Jeers for a Babe
The pregnant pause that has created a storm.
With Ash Rai Bachchan’s pregnancy gobbling front page headlines, Bollywood producers are in a brand new fix. This glorious news, unfortunately, didn’t sit with filmmaker Madhur Bhandarkar, who has to shelve his ambitious Ash-starrer Heroine, which was due to be wrapped up in August and released later in the year.
Didn’t Ash know about her pregnancy? Shouldn’t she have come clean about it to the producer and director? Hasn’t this news caused heartburn, embarrassment and loss of funds to the production house?
Ash is reputed to be a transparent, committed and responsible professional. So how and why did this happen? Searching, uncomfortable, but critical questions that the Bollywood industry must address. Presently it is playing out in the shape of: Should there be a no-pregnancy clause for young, married — or in-a-relationship heroines in their contract?
Opinion is divided, both within the industry and among the public-at-large. Tons of heroines have worked in this industry and hardly ever has there been such a problem. Earlier, most heroines only married after their “heroinescene” was over. If and when they returned — Nutan, Rakhee, Sharmila, Moushumi, Rati Agnihotri, Waheeda — they transitioned into the safer zone of the mature Bhabi, Maa, Nani character roles. Even today, this tradition continues, but with Ash’s pregnancy, alarm bells have suddenly started ringing.
Movie-making is a hugely expensive business with investments running into millions of dollars and this jolt, midway could spell doom for the producer and untold frustration for the director. “Maybe,” says young Delhi housewife Shukla Das,“but does that mean that such a life-transforming moment in a woman’s life be monitored by some stupid, opportunistic, tunnel-viewed sharks riding solely on vested interest? Rubbish!”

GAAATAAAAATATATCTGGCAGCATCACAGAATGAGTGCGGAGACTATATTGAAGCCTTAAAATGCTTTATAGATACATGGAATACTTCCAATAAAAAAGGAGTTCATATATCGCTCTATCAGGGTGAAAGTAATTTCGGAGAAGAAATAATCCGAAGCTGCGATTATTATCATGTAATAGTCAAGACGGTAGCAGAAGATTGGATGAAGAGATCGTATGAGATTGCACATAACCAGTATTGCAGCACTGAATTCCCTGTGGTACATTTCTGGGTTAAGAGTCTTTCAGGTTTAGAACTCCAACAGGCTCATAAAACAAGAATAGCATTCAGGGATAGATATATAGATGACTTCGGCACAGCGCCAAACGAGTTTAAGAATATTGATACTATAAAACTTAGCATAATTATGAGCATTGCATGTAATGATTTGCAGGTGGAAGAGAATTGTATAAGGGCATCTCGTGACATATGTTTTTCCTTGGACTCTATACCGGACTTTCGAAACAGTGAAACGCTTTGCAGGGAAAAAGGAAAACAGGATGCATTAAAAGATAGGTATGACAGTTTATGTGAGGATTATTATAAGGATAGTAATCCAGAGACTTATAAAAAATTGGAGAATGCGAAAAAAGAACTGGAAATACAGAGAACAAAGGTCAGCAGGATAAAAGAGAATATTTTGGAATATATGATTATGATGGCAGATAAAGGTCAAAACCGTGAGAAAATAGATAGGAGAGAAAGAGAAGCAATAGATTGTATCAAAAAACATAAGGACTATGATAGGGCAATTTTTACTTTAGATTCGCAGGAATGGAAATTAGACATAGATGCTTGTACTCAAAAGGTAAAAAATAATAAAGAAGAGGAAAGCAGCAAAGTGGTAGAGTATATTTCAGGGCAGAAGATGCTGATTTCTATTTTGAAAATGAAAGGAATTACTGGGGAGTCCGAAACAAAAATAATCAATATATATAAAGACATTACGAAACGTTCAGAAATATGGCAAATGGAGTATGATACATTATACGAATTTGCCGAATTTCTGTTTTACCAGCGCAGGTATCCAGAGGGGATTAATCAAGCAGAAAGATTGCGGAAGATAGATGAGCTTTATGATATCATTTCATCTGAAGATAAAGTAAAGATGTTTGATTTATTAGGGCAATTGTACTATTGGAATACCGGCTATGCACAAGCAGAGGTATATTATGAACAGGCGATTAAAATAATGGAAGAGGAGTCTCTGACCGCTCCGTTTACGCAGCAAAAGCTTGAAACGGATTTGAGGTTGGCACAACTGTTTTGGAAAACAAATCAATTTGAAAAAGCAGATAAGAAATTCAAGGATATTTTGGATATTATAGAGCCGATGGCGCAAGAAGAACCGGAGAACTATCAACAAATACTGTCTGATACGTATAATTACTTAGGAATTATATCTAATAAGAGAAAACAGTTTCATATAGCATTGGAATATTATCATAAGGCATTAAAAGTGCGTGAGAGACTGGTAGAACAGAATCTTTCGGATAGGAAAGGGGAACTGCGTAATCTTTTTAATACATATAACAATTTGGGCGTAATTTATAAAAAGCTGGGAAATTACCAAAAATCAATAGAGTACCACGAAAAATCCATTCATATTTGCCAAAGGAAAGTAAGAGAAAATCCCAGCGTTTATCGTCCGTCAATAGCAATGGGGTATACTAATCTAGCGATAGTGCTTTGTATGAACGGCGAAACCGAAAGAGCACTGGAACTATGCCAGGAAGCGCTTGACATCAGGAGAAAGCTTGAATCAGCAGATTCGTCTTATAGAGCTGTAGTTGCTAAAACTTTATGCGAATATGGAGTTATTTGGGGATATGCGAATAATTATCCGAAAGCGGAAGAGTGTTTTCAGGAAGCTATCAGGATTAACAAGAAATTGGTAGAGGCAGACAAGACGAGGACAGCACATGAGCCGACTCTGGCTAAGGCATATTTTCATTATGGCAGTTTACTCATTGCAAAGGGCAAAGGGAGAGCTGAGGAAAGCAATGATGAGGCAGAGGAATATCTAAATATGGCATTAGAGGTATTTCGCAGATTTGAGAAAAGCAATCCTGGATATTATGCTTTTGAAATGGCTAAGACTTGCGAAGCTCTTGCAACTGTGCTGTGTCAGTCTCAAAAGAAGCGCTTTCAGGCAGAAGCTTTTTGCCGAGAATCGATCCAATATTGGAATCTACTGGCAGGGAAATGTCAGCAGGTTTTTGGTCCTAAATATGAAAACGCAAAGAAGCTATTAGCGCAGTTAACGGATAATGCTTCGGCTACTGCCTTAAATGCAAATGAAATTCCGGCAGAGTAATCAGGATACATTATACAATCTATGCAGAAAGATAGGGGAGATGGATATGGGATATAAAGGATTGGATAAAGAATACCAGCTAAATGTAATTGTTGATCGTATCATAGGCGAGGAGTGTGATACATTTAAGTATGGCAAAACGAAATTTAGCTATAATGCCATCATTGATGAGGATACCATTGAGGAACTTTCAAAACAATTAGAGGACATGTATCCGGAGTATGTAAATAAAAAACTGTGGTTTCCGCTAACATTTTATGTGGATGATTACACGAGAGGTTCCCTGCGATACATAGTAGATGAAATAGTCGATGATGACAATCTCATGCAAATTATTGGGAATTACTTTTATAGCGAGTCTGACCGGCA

Both Mahesh Bhatt and Ekta Kapoor agree. Head honchos of production houses, they argue that pregnancy is a birthright of every woman and no one has any right to shove an instruction manual in their hands. But theater artiste Monica Sharma is not so sure: “I’d like to see one of the female leads, who’s completed almost the whole film, suddenly confess her state to any of these producers … and their reaction. It’s easy to tread the high moral ground, but there are practical aspects to be seen. Both are reputed dramabaaz, perpetually seeking attention through statements that shock and surprise.”
Producer Vipul Shah sees the big picture and believes, that lead heroes and heroines should be bound by contract, ensuring that no loss is incurred by the producers in any circumstances.
There are other voices at play. “It has long been established that unfavourable treatment due to pregnancy is a form of gender discrimination,” says Ketan Gupta of Legaleye Associates. “As per the constitution, discrimination on the basis of gender can invite legal action. However, this is subject to contractual terms and conditions agreed by both parties.”